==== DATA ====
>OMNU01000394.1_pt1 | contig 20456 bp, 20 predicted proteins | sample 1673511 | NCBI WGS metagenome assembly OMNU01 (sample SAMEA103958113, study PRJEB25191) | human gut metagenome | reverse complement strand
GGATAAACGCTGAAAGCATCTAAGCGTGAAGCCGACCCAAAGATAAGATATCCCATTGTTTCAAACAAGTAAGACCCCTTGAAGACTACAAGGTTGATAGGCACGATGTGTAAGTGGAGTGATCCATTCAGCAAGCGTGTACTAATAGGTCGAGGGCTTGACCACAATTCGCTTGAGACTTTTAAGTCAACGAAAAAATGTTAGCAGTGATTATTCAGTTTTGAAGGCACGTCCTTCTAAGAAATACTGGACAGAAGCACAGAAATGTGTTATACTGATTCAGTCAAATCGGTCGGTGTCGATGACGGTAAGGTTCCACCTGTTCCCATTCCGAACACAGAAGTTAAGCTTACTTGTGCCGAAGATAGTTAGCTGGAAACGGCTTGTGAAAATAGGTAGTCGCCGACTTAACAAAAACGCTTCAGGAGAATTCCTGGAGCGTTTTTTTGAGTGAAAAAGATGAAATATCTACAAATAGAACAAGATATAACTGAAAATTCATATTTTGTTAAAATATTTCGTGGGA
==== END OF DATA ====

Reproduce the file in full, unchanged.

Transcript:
>OMNU01000394.1_pt1 | contig 20456 bp, 20 predicted proteins | sample 1673511 | NCBI WGS metagenome assembly OMNU01 (sample SAMEA103958113, study PRJEB25191) | human gut metagenome | reverse complement strand
GGATAAACGCTGAAAGCATCTAAGCGTGAAGCCGACCCAAAGATAAGATATCCCATTGTTTCAAACAAGTAAGACCCCTTGAAGACTACAAGGTTGATAGGCACGATGTGTAAGTGGAGTGATCCATTCAGCAAGCGTGTACTAATAGGTCGAGGGCTTGACCACAATTCGCTTGAGACTTTTAAGTCAACGAAAAAATGTTAGCAGTGATTATTCAGTTTTGAAGGCACGTCCTTCTAAGAAATACTGGACAGAAGCACAGAAATGTGTTATACTGATTCAGTCAAATCGGTCGGTGTCGATGACGGTAAGGTTCCACCTGTTCCCATTCCGAACACAGAAGTTAAGCTTACTTGTGCCGAAGATAGTTAGCTGGAAACGGCTTGTGAAAATAGGTAGTCGCCGACTTAACAAAAACGCTTCAGGAGAATTCCTGGAGCGTTTTTTTGAGTGAAAAAGATGAAATATCTACAAATAGAACAAGATATAACTGAAAATTCATATTTTGTTAAAATATTTCGTGGGA